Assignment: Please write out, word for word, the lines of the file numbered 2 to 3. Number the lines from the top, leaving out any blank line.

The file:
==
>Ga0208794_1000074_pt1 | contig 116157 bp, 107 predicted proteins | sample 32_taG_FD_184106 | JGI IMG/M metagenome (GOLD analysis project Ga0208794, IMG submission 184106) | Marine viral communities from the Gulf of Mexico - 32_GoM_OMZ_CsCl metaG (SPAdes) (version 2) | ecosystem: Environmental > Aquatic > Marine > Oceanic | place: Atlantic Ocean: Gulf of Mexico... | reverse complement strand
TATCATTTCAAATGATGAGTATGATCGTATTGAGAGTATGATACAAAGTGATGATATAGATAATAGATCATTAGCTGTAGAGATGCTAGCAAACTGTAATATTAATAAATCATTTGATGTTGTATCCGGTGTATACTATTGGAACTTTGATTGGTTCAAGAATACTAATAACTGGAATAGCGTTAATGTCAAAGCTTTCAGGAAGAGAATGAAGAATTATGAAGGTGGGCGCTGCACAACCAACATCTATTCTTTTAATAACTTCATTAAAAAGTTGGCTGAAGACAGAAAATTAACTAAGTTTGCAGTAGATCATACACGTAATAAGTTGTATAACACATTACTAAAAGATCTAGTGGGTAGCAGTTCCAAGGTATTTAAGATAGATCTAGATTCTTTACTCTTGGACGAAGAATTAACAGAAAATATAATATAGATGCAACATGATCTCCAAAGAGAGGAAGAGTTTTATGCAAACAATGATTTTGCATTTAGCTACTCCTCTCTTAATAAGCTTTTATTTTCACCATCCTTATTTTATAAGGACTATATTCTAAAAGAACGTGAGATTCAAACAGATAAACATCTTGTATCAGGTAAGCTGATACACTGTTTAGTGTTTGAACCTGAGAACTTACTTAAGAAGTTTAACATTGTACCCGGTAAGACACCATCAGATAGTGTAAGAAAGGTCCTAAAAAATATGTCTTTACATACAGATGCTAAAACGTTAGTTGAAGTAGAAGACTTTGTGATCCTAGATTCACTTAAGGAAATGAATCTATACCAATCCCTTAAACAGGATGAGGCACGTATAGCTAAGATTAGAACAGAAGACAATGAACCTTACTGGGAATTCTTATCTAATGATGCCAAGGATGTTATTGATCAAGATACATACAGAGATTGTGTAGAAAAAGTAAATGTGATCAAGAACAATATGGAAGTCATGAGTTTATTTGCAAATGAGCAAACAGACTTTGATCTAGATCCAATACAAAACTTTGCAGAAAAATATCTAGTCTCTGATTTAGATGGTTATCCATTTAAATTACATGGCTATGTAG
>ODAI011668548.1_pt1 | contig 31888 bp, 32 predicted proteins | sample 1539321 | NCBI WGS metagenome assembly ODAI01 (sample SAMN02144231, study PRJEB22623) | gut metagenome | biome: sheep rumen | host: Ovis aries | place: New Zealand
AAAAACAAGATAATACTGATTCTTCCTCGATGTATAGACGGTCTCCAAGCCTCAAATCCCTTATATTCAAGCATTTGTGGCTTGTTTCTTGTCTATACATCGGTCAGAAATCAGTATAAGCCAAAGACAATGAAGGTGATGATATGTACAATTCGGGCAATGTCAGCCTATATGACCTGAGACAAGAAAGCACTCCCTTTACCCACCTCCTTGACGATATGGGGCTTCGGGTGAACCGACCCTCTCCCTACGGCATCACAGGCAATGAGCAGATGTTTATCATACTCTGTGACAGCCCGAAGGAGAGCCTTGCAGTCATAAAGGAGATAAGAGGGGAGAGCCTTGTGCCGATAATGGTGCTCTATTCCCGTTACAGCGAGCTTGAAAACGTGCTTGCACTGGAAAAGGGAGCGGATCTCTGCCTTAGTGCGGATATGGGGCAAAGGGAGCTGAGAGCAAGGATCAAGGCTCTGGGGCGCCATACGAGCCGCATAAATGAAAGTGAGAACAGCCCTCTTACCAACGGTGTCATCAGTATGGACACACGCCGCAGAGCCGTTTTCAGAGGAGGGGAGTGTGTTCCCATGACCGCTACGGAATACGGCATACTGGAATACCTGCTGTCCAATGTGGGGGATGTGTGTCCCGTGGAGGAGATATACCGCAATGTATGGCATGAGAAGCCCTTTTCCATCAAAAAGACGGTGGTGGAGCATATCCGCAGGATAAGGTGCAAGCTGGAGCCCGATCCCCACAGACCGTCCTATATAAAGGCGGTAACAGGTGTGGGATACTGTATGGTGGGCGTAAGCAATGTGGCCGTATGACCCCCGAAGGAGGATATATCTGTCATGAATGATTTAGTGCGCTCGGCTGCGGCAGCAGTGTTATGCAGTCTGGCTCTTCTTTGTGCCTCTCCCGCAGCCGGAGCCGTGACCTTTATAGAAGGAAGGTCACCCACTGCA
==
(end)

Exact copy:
TATCATTTCAAATGATGAGTATGATCGTATTGAGAGTATGATACAAAGTGATGATATAGATAATAGATCATTAGCTGTAGAGATGCTAGCAAACTGTAATATTAATAAATCATTTGATGTTGTATCCGGTGTATACTATTGGAACTTTGATTGGTTCAAGAATACTAATAACTGGAATAGCGTTAATGTCAAAGCTTTCAGGAAGAGAATGAAGAATTATGAAGGTGGGCGCTGCACAACCAACATCTATTCTTTTAATAACTTCATTAAAAAGTTGGCTGAAGACAGAAAATTAACTAAGTTTGCAGTAGATCATACACGTAATAAGTTGTATAACACATTACTAAAAGATCTAGTGGGTAGCAGTTCCAAGGTATTTAAGATAGATCTAGATTCTTTACTCTTGGACGAAGAATTAACAGAAAATATAATATAGATGCAACATGATCTCCAAAGAGAGGAAGAGTTTTATGCAAACAATGATTTTGCATTTAGCTACTCCTCTCTTAATAAGCTTTTATTTTCACCATCCTTATTTTATAAGGACTATATTCTAAAAGAACGTGAGATTCAAACAGATAAACATCTTGTATCAGGTAAGCTGATACACTGTTTAGTGTTTGAACCTGAGAACTTACTTAAGAAGTTTAACATTGTACCCGGTAAGACACCATCAGATAGTGTAAGAAAGGTCCTAAAAAATATGTCTTTACATACAGATGCTAAAACGTTAGTTGAAGTAGAAGACTTTGTGATCCTAGATTCACTTAAGGAAATGAATCTATACCAATCCCTTAAACAGGATGAGGCACGTATAGCTAAGATTAGAACAGAAGACAATGAACCTTACTGGGAATTCTTATCTAATGATGCCAAGGATGTTATTGATCAAGATACATACAGAGATTGTGTAGAAAAAGTAAATGTGATCAAGAACAATATGGAAGTCATGAGTTTATTTGCAAATGAGCAAACAGACTTTGATCTAGATCCAATACAAAACTTTGCAGAAAAATATCTAGTCTCTGATTTAGATGGTTATCCATTTAAATTACATGGCTATGTAG
>ODAI011668548.1_pt1 | contig 31888 bp, 32 predicted proteins | sample 1539321 | NCBI WGS metagenome assembly ODAI01 (sample SAMN02144231, study PRJEB22623) | gut metagenome | biome: sheep rumen | host: Ovis aries | place: New Zealand